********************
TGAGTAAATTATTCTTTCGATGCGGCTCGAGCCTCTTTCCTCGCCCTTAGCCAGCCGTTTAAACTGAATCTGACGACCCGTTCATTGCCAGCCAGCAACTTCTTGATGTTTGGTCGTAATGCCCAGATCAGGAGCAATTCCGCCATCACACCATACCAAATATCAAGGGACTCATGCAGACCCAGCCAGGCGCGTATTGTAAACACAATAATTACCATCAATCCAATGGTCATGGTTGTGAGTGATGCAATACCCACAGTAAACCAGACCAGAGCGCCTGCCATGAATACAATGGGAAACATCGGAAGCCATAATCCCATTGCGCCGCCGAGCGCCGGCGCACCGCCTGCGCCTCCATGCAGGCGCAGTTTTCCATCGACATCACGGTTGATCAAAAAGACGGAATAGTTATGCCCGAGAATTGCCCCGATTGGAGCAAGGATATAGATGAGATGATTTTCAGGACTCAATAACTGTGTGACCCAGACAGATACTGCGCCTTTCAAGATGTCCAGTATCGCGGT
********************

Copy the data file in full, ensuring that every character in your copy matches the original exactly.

TGAGTAAATTATTCTTTCGATGCGGCTCGAGCCTCTTTCCTCGCCCTTAGCCAGCCGTTTAAACTGAATCTGACGACCCGTTCATTGCCAGCCAGCAACTTCTTGATGTTTGGTCGTAATGCCCAGATCAGGAGCAATTCCGCCATCACACCATACCAAATATCAAGGGACTCATGCAGACCCAGCCAGGCGCGTATTGTAAACACAATAATTACCATCAATCCAATGGTCATGGTTGTGAGTGATGCAATACCCACAGTAAACCAGACCAGAGCGCCTGCCATGAATACAATGGGAAACATCGGAAGCCATAATCCCATTGCGCCGCCGAGCGCCGGCGCACCGCCTGCGCCTCCATGCAGGCGCAGTTTTCCATCGACATCACGGTTGATCAAAAAGACGGAATAGTTATGCCCGAGAATTGCCCCGATTGGAGCAAGGATATAGATGAGATGATTTTCAGGACTCAATAACTGTGTGACCCAGACAGATACTGCGCCTTTCAAGATGTCCAGTATCGCGGT